# File formats

In the previous pages, we have pointed out that rlist is designed to deal with non-tabular data, that is, data that does not well fit a tabular form. To stress the difference between them, we recall the examples we used.

The following table represents a tabular data:

Name Gender Age Major
Ken Male 24 Finance
Ashley Female 25 Statistics
Jennifer Female 23 Computer Science

The table can be easily stored into either text-based file or relational database. The most commonly used text-based file format to store such type of data is CSV which often uses comma (,) to divide columns. In this format, the data can be written in the following form:

Name,Gender,Age,Major
Ken,Male,24,Finance
Ashley,Female,25,Statistics
Jennifer,Female,23,Computer Science


It is obvious that each line represents a record and columns can be distinguished by comma. In R reading a csv file is simple: read.csv() can handle it easily.

However, when it comes to non-tabular data, standard CSV format and the reader functions do not handle it so well as it does with tabular data. Recall the following table representing a non-tabular dataset:

Name Age Interests Expertise
Ken 24 reading, music, movies R:2, C#:4, Python:3
James 25 sports, music R:3, Java:2, C++:5
Penny 24 movies, reading R:1, C++:4, Python:2

You may have to try to write a CSV file to represent the data, but the outcome would not be satisfactory: the number of values of Interests column is not fixed, and the values of Expertise column are also different in names.

Alternatively, you may also try to build a relational database to contain the data. The structure of the database, however, would be a bit tricky: More than one tables are to be created, each is restricted by one type of structure. To query the data with flexibility, one has to work with multiple tables by joining them.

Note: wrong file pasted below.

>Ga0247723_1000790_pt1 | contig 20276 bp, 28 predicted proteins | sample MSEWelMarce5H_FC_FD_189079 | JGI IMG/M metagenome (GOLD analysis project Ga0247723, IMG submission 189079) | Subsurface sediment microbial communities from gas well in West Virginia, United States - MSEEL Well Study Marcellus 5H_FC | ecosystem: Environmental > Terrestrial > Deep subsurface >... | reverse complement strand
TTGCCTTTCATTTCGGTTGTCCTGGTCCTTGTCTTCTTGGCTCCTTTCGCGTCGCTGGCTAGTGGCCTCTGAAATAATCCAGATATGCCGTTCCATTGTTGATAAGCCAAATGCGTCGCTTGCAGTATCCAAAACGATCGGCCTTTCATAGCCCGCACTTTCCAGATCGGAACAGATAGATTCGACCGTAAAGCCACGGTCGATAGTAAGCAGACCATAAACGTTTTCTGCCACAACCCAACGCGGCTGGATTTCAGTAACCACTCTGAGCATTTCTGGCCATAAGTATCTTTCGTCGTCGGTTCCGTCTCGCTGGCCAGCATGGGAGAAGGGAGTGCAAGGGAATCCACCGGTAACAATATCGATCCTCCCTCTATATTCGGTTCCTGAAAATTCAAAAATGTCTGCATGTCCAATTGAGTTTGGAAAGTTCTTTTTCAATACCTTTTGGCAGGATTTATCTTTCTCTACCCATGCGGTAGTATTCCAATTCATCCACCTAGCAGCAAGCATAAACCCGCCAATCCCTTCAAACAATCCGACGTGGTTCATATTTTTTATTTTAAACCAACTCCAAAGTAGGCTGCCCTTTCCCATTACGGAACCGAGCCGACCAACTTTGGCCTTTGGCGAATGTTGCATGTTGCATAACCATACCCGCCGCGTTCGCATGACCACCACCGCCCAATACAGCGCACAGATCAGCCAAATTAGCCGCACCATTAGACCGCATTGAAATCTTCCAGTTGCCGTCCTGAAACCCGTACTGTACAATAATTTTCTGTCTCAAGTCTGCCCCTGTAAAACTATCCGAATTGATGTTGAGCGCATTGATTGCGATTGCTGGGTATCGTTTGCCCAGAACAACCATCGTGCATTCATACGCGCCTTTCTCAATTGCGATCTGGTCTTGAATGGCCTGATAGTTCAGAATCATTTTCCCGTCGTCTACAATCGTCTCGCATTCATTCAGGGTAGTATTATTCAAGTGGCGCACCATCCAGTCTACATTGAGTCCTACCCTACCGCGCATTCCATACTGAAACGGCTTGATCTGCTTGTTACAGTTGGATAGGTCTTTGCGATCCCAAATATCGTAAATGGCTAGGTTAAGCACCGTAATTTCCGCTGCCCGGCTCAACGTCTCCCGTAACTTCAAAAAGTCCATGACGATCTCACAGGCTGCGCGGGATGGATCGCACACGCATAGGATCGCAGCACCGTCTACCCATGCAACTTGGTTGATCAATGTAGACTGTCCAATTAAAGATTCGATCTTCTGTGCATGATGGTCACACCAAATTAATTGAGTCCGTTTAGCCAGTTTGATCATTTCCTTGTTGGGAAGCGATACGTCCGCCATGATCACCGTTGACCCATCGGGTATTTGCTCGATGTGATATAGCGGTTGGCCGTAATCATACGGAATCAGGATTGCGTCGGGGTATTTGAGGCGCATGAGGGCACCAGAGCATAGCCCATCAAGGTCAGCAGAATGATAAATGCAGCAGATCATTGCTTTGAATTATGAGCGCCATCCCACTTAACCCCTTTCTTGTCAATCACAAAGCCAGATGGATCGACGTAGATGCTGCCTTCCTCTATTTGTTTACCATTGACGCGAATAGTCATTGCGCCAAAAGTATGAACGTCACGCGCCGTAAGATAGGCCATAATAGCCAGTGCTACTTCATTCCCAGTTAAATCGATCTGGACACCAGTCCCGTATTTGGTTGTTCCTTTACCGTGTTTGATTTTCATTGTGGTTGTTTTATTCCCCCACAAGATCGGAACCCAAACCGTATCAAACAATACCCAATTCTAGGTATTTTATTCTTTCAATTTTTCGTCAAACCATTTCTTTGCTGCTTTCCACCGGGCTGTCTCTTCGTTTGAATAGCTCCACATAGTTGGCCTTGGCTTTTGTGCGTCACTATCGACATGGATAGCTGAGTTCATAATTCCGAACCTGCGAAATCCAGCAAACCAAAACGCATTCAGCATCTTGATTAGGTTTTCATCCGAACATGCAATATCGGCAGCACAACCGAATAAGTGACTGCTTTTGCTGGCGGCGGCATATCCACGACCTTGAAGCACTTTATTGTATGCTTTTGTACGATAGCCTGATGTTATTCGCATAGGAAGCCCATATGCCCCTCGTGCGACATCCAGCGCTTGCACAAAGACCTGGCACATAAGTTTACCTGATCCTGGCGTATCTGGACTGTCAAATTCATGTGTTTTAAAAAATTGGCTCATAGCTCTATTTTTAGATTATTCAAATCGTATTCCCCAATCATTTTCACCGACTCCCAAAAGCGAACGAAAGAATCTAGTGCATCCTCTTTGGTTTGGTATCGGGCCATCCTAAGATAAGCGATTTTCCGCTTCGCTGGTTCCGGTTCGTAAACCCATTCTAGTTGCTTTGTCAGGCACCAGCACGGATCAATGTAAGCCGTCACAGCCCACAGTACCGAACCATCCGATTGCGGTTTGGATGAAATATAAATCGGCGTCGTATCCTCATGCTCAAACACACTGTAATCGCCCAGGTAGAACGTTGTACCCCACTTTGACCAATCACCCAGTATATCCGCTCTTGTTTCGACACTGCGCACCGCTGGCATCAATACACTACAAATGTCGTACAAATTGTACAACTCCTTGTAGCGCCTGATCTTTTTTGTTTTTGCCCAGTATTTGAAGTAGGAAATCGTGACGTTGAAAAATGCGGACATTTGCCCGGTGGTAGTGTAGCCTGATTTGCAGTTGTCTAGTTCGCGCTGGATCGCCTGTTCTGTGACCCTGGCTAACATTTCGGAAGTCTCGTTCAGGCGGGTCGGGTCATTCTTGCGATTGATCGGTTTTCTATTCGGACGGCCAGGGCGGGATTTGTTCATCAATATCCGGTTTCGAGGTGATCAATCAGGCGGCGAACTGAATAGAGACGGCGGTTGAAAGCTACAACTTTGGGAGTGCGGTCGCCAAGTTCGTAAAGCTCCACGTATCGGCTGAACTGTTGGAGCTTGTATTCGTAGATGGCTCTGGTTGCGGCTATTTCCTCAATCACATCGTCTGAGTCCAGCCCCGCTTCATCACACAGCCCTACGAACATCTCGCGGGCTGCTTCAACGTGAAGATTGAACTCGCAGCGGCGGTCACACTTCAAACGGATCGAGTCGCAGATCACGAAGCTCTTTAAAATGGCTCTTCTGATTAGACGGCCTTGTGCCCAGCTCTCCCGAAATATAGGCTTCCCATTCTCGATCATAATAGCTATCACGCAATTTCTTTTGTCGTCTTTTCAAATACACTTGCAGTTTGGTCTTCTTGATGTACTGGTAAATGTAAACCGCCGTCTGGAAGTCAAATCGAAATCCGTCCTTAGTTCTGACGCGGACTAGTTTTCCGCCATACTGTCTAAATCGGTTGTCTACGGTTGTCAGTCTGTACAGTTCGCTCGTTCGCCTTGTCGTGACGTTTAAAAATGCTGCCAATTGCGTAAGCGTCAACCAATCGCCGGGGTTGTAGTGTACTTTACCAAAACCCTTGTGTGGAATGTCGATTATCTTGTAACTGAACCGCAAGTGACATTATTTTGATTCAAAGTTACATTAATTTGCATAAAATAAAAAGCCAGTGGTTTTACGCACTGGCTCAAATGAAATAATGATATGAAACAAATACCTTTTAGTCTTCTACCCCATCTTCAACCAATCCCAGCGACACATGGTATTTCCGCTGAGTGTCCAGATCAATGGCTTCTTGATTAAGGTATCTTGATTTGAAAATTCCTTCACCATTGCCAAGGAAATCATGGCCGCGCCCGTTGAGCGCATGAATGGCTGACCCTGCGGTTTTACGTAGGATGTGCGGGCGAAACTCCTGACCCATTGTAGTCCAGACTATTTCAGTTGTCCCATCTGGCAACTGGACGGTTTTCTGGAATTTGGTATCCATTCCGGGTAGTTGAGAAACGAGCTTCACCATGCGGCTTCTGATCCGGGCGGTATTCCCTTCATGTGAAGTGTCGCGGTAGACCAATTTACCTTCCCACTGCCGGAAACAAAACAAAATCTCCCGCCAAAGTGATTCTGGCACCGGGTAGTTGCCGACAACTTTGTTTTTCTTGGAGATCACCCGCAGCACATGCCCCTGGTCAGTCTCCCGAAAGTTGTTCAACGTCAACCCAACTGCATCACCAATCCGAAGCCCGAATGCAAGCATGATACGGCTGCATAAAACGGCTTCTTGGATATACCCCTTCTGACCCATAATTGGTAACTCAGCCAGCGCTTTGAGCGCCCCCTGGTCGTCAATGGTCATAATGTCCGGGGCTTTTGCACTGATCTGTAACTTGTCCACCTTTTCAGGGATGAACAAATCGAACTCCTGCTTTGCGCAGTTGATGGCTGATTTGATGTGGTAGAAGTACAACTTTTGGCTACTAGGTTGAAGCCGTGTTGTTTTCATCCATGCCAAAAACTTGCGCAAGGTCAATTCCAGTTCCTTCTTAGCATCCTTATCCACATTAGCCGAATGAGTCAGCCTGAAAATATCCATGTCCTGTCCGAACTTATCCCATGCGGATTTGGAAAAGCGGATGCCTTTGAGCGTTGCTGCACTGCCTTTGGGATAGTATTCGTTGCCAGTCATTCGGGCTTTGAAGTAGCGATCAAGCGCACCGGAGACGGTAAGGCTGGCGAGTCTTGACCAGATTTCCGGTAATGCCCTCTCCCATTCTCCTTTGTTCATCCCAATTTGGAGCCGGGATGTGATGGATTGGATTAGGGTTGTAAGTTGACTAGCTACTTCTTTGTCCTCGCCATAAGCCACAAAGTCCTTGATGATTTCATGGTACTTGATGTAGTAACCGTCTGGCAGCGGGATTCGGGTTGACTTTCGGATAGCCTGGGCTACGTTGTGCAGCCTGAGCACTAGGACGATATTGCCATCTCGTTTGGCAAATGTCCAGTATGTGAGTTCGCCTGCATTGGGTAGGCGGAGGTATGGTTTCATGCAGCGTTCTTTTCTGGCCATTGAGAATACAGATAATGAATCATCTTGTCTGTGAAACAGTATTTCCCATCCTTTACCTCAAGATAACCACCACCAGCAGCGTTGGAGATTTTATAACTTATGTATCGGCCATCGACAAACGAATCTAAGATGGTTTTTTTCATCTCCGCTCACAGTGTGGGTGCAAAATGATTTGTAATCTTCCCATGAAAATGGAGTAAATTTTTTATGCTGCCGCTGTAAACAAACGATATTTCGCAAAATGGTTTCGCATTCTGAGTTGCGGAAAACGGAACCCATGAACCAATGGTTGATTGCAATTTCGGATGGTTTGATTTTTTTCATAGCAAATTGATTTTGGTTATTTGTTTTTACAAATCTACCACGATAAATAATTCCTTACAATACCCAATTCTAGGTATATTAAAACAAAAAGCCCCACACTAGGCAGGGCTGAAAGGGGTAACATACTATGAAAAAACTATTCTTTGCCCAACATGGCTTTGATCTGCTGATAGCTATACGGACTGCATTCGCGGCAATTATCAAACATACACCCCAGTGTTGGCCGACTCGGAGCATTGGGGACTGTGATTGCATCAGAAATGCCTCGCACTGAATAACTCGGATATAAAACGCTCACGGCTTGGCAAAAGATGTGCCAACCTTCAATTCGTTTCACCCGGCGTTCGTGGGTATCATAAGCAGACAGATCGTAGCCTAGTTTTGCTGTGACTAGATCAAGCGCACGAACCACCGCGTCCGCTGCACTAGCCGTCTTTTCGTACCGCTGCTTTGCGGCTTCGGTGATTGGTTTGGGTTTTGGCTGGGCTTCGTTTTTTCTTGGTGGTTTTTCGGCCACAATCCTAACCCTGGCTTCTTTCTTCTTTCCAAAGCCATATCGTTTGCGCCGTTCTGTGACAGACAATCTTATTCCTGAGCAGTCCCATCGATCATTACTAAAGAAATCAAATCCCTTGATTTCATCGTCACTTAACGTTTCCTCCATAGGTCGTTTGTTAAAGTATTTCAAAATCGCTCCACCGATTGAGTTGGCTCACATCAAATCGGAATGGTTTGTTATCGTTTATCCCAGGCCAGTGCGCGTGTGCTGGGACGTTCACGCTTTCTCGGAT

JSON is a powerful format to represent such flexible data. It certainly has more notations but does not make the representation too complex. The following text is the JSON format of the table above.

[
{
"Name" : "Ken",
"Age" : 24,
"Interests" : [
"music",
"movies"
],
"Expertise" : {
"R": 2,
"CSharp": 4,
"Python" : 3
}
},
{
"Name" : "James",
"Age" : 25,
"Interests" : [
"sports",
"music"
],
"Expertise" : {
"R" : 3,
"Java" : 2,
"Cpp" : 5
}
},
{
"Name" : "Penny",
"Age" : 24,
"Interests" : [
"movies",
],
"Expertise" : {
"R" : 1,
"Cpp" : 4,
"Python" : 2
}
}
]


You may find that the JSON text above fully replicates the information in the table but using notations such as [], {} and "key" : value. Here is a simplified introduction to these notations:

• [] creates a unnamed node array.
• {} creates a named node list.
• "key" : value creates a key-value pair where value can be a number, a string, a [] array, or a {} list.

These notations allow the use of nested lists or arrays, just like how list object in R can be nested. Therefore, this similarity briges the use of JSON and R. rlist package imports jsonlite package to read/write JSON data.

Another file format that is also widely used is YAML. The following text is a YAML format representation (stored here) of the non-tabular data:

- Name: Ken
Age: 24
Interests:
- music
- movies
Expertise:
R: 2
CSharp: 4
Python: 3
- Name: James
Age: 25
Interests:
- sports
- music
Expertise:
R: 3
Java: 2
Cpp: 5
- Name: Penny
Age: 24
Interests:
- movies